The stress lines have faded, almost entirely, and the summer sun has melted away the permafrown that threatened to freeze itself indelibly in to Ian Smith’s features.
They might beg to differ at the Butts Park Arena but the Moseley head coach was perhaps the person who suffered most in the inaugural Championship relegation play offs.
And as much as he tries to deny it now the 6-3 defeat suffered in the icy mud in Coventry in April looked as though it would leave a permanent stain on Smith’s reputation as Moseley teetered on the brink of disaster.
Mercifully for the former Scotland international a couple of wins later and the tension was defused. But just for a few days the barren wastelands of the community game loomed.
“I always knew what we were capable of. I never thought we would go down,” Smith insists from his Billesley Common bunker, where he is putting the finishing touches to his latest plans for Championship survival.
Those plans see the first light of day this Saturday when Moseley open their 2010-11 campaign at home to an Esher side intent on proving they should never have been relegated in the first place.
The Surrey-outfit were the most unfortunate losers in what Smith describes as ‘that fiasco’ when, two years ago, nearly a third of the second tier was demoted in a single sitting. Moseley escaped by skin of their gnashed teeth then too.
Once again the task remains the same, stay in the second tier until the almost mythical ‘other revenue streams’ allow the club to do more than tread increasingly deep water.
And as he must be the man who has masterminded that process for the last four seasons – and picked up a Twickenham trinket along the way – is optimistic the laws of financial gravity can be defied and a top eight finish is theirs for the taking.
“It’s going to be terrifically hard. All sides have improved,” he says. “It’s all performance-led. If we get things right we are quite capable of being in the top eight.
“We haven’t got the largest of squads so it’s a case of managing the injuries when they come along – as they will – and trying to get through.
“On our day, with the right team on the field, we can be a tremendous threat and produce some good rugby. Are there four sides we can finish above? I think so, definitely.”
Whether there were last year is a point of debate. Moseley finished above only three and in the final relegation pool spot. But with ten wins – which should have been 11 or possibly even 12, the feeling within the club is that they should have ended above both Plymouth and Doncaster and well clear of the bottom four.
That they didn’t was down to a Jekyll and Hyde split personality that allowed them to demolish Bristol at home but turn up and Castle Park and fail to register a presence. Much of which depended on the mood of their mercurial play-maker Tristan Roberts and out of which side of bed his scrum half partner slumped.
“We all try and get this consistency,” Smith says. “We talk about it all the time, but it’s so difficult when you haven’t got the depth of squad you need to create that competition from within and have viable options to change one or two on a weekly basis.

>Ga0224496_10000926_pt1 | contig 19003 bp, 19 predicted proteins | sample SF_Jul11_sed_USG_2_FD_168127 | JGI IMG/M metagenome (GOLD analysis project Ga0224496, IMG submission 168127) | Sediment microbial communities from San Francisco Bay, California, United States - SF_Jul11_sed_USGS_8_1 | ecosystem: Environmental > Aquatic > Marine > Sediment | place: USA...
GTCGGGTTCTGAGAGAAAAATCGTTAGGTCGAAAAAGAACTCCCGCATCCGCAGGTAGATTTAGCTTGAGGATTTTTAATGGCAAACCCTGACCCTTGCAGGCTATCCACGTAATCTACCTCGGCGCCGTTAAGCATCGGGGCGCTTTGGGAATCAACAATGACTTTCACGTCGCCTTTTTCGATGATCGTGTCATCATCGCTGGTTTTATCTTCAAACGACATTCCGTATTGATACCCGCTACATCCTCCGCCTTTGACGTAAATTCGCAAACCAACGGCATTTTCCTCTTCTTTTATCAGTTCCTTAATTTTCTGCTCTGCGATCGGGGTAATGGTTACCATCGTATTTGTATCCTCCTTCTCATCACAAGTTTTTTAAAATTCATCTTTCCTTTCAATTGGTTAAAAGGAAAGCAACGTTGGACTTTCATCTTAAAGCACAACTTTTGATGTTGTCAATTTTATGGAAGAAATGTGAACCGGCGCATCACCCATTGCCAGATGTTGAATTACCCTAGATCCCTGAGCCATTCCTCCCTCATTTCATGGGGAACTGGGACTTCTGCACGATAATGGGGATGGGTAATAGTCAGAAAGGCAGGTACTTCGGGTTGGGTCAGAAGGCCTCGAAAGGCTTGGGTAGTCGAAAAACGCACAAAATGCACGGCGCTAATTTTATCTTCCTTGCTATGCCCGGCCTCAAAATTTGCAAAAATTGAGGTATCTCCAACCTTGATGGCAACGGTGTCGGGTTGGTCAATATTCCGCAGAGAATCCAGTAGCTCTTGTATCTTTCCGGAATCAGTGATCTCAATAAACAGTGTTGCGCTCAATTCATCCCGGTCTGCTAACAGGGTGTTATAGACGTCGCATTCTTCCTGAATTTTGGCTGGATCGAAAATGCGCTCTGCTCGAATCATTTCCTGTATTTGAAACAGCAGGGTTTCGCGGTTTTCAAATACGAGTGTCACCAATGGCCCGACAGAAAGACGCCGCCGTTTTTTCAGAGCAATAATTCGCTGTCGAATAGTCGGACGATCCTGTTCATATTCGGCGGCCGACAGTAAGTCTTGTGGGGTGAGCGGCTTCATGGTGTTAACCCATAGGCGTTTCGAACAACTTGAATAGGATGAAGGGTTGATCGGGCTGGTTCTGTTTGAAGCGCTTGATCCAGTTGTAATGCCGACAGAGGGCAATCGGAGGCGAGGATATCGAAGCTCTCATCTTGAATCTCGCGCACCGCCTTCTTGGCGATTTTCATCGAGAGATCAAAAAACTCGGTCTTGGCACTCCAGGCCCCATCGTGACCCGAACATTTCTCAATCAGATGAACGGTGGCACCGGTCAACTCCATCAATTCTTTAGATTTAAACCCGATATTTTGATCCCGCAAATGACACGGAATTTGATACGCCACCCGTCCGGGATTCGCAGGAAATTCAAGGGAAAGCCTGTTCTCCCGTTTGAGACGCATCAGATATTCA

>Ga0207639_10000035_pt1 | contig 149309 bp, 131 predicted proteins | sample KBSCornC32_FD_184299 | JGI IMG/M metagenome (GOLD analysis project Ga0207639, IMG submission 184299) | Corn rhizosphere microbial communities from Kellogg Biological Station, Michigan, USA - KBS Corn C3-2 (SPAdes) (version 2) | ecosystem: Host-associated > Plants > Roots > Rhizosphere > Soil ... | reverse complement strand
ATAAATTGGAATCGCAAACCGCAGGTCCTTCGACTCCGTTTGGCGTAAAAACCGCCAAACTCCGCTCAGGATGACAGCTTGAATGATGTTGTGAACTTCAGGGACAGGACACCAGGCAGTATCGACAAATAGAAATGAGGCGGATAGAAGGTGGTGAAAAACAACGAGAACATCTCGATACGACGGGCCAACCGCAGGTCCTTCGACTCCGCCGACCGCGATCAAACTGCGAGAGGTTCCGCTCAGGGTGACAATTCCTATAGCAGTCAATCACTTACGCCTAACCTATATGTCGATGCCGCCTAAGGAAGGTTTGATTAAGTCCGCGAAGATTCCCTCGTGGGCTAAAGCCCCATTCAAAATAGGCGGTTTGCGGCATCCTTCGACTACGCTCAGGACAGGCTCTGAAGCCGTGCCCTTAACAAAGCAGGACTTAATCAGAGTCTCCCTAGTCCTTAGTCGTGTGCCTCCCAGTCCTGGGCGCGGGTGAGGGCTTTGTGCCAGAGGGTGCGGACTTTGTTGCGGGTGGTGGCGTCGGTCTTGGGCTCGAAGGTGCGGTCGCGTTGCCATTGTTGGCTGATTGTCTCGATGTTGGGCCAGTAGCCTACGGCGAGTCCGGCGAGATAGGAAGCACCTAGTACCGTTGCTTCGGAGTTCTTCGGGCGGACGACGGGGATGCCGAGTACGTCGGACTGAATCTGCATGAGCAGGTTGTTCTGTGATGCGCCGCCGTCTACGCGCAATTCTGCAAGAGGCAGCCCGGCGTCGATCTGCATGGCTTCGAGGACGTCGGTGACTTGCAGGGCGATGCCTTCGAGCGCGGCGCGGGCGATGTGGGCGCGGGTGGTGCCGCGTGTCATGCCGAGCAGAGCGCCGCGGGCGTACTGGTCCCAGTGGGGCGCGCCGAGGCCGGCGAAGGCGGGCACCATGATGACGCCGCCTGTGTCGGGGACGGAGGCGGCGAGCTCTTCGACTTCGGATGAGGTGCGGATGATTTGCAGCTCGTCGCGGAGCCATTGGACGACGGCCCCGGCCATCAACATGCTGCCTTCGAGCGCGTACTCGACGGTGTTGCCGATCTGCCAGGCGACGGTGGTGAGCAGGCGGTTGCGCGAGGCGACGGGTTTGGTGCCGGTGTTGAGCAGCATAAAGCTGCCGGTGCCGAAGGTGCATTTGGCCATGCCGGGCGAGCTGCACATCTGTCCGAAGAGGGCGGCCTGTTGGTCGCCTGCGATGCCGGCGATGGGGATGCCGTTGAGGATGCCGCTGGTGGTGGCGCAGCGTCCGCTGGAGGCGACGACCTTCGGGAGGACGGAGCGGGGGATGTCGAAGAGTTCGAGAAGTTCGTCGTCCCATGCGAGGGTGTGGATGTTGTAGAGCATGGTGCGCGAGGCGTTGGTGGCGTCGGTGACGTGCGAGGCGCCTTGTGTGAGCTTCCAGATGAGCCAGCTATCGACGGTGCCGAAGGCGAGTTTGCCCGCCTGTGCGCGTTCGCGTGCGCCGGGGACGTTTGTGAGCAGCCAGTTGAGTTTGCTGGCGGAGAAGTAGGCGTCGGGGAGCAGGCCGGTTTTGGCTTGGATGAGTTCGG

“If you haven’t got that you get the emotional sway of the mind where you can play well for a couple of weeks but subconsciously you can’t do it for a third or a fourth.
“That’s what we are trying to get over. Whether you can do that in sport I am not sure. We try every year, we haven’t got there yet but we will keep trying.”
Indeed, even on their good days there was a fault line through the Moseley team that has required attention in the last few months.
Roberts is a wonderfully gifted young man but there were times last season when he was tactically adrift, usually when it was wet and windy – as it sometimes is on Billesley Common.
In fact during the deep midwinter the youngster went missing for weeks on end and the Red and Blacks were left with little more than a vindictively powerful scrum and their accurate goal-kicker with which to assail their opponents.
Smith recognised that and Roberts has moved on, to Doncaster, and where it is thin in some areas the current Moseley squad has almost an embarrassment of options at fly-half.
Brad Davies, whom Smith knows from his schooling at Kingsholm, has arrived from Bedford, Andy Borgen has been recalled from the Land of the Vuvuzela and Ollie Thomas’ circular wanderlust has brought him back to his spiritual home.
That’s three Championship quality fly-halves.
“With Brad we have got a very, very good ten who is very good at managing a game but can also play 12.
“Andy Borgen is probably somebody who is equally adept at 12 or 10. Brad you would think have the ascendancy on form at ten.
“And with Ollie you have got somebody who is quite evenly balanced at ten, wing or full-back but on his day in any of those positions can be the best player on the field. It’s a nice problem to have, it’s just a case of managing it and getting the best out of all of them when we need it.”
Smith will also need to get the best out of the youngsters who have come in to replace Aly Muldowney, Ryan Wilson and James Rodwell, three forwards who at various times and for varying lengths have been stellar performers.
All three have been lost to the next rung of the professional ladder this summer and where the Red and Black pack once had a gnarled edge, there is now a more youthful look, particularly in the back row where a tackle-breaking No.8 needs to emerge.
Failure to do so and the stress-lines and permafrown will be one step closer to a return and the route to safety one step further away.
“We are fighting to go forward in any way we can,” Smith says.